Macron Versus Radical Political Islam in France
The shocking murder of teacher Samuel Paty by a teenaged Islamist Chechen immigrant provoked a tumultuous emotional response in France. Paty was killed after he showed his students the cartoons of the prophet Muhammad published by the satirical publication Charlie Hebdo that led to the January 2015 Islamist massacre of that paper’s journalists. Paty’s object in displaying the cartoons was to prompt a class discussion on the values of freedom of speech and expression that characterize French society.
This murderous blow to the heart of the liberal French republic, which welcomes refugees and immigrants and grants them civil and economic rights, provoked a heated debate. In the past five years, France has experienced 33 terrorist attacks by French Muslim citizens. The targeting of Paty for assassination, his gruesome public beheading, and the posting of video of the murder on the internet illustrated that Islamic zealots pose an existential threat to France’s basic republican order.
Over the years, French governments have tried to address the problem through two main venues: reforms to improve the economic and social situation in the suburbs and vigorous measures against extremist Islamist elements. The latter included overseeing religious teaching institutions; closing down radical institutions and associations; deporting foreign imams who incite violence, citizens with dual citizenship who were involved in terrorist activities, and illegal immigrants; monitoring extremist social networks; and increasing budgets and manpower for intelligence and surveillance operations. President Macron’s attempt to advance legislation to monitor more illegal immigrants failed due to political disagreements between right- and left-wing parties and the proposed laws’ disqualification by the Constitutional Court on the grounds that they violate human rights.
Public criticism of the rise of radical Islam in France, combined with criticism of the failed management of the fight against the COVID-19 pandemic, seems to have contributed to Macron’s decision to take a more resolute approach to escalating Islamist extremism, in part because doing so would improve his position in the run-up to the next presidential election vis-à-vis the far-right’s persistent demand for stricter measures against militant Islam and illegal immigration. The opening of the trial of the suspects in the 2015 Charlie Hebdo massacre and the republication of the Muhammad cartoons that aroused the Islamist terrorists’ ire have stoked fear of further attacks and ratcheted up tensions.
In a keynote address on October 2, two weeks prior to the murder of Samuel Paty, President Macron took a firm stand against “Islamist separatism” in France and defined it as a danger to the French Republican system. He warned of the intrusion of extremist Islamist associations into all spheres of public life in France, criticized the claim that Islamic law (sharia) supersedes the laws of the Republic, and denounced the Islamic aspiration to create a “state within a state” with goals and values that are inconsistent with those of the republic.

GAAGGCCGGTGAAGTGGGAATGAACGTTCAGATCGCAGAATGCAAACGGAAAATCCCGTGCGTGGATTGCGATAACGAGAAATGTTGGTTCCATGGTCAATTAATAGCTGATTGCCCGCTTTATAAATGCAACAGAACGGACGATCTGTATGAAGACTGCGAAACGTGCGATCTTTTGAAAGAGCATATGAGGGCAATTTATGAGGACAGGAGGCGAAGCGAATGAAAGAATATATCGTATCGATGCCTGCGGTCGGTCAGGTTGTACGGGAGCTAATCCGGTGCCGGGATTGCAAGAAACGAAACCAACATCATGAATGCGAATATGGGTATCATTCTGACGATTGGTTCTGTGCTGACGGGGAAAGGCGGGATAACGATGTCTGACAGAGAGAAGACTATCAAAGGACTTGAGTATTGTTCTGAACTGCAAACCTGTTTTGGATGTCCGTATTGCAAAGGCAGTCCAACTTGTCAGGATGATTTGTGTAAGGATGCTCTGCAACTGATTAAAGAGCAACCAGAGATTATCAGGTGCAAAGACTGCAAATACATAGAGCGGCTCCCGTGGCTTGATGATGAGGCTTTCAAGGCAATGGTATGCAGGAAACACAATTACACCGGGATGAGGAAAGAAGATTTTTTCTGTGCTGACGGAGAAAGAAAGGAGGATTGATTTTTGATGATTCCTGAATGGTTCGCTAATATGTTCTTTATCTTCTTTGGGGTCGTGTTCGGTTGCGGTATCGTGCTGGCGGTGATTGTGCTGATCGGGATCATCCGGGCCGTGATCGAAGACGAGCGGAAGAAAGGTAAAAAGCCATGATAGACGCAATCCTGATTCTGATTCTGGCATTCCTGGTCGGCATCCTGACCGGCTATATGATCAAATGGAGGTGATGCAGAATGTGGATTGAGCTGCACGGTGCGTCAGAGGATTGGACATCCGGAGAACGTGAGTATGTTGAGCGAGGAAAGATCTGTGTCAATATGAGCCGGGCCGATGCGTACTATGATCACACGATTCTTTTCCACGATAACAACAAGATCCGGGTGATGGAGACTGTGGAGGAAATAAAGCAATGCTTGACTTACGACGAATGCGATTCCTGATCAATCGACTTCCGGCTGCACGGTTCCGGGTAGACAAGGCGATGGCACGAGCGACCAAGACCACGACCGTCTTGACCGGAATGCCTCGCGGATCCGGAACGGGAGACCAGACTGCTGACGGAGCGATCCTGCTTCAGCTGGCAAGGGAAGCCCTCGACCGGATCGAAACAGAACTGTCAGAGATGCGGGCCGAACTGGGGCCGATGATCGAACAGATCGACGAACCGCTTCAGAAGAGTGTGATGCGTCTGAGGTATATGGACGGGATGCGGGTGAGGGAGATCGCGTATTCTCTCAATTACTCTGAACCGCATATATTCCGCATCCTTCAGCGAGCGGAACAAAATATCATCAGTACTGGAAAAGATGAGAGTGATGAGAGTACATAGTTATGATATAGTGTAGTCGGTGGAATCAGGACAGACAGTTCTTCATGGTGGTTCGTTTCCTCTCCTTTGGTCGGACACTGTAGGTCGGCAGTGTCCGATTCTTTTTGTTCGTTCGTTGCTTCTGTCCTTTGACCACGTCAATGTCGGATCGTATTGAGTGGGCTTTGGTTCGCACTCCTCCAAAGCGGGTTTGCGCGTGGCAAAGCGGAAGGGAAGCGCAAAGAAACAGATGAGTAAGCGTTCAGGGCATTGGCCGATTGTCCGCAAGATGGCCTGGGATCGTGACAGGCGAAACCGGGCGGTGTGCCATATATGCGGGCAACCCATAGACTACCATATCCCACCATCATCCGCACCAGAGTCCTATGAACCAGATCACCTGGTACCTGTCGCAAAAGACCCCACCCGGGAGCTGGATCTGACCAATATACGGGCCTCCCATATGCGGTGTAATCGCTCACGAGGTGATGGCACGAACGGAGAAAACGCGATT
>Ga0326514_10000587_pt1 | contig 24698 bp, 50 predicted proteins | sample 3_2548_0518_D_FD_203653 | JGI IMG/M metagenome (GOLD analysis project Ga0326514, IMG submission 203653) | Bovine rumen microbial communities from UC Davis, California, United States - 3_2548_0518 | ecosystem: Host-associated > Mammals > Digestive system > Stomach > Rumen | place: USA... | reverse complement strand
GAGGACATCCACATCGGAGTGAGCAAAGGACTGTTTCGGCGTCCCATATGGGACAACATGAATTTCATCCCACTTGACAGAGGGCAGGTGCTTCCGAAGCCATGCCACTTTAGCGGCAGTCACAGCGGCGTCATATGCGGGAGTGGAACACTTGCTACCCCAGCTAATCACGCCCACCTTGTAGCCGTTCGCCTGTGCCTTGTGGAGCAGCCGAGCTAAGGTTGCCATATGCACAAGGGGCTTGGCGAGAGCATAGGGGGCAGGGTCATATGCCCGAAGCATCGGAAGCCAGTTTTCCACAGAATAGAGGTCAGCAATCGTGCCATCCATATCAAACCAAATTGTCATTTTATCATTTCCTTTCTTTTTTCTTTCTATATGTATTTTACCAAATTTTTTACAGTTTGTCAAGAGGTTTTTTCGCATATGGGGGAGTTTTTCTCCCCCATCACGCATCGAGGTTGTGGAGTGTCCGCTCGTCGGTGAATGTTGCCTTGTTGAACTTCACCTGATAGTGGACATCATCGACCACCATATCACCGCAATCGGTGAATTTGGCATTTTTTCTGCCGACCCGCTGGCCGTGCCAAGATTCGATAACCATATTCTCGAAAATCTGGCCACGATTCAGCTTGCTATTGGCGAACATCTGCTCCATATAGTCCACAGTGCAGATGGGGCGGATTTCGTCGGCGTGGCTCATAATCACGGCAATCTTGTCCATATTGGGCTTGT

Stressing that the solution lies in enforcing state laws on Muslim associations and dismantling those associations that disregard these laws, Macron went on to present a series of initial steps to combat religious extremism, including banning Muslim religious schools in private homes and enacting a Republican compulsory education law from age three. At the same time, he stressed the need to avoid stigmatizing the Muslim population in France, as it could lead to feelings of alienation toward the French Republic. In a tweet, Macron emphasized that he is determined to support and fight for freedom of expression, including republishing the cartoons of Muhammad.
Macron’s statements and the punitive responses of the French authorities (which closed a mosque and an Islamist association that were involved in online incitement that led to the targeting and murder of Paty) provoked widespread protests in the Arab and Muslim world, led by Turkish president Recep Tayyip Erdogan. Erdogan denounced his French counterpart as mentally unstable and called for a boycott of French goods. Paris responded by recalling its ambassador from Ankara. The EU condemned Erdogan for his remarks, demanding that he apologize.
The tidal wave of violent anti-French demonstrations reflects the ongoing civilizational war between Western democracies and the non-democratic Muslim states, a war that has intensified against the backdrop of COVID-19 (which will have its own far-reaching economic and social consequences). The crisis between the French Republic and its Muslim population — especially its growing Islamist community — as well as the dramatic change in France’s traditionally friendly relations with many Arab and Muslim countries, illustrates that it was a serious mistake to avoid setting clear boundaries and enforcing restrictions on anti-republican sentiment and violent incitement within the country. Inevitably, the absence of such rules perpetuated the cycle of violence and harsh measures.
Dr. Tsilla Hershco is a senior researcher at the Begin-Sadat Center for Strategic Studies and a Spiegel Fellow at the Institute for Holocaust Studies, Bar-Ilan University. She is author of the book Those Who Walk in the Dark Will See the Light: The Jewish Resistance in France, Holocaust and Resurrection: 1949-1940.
A version of this article was originally published by The BESA Center.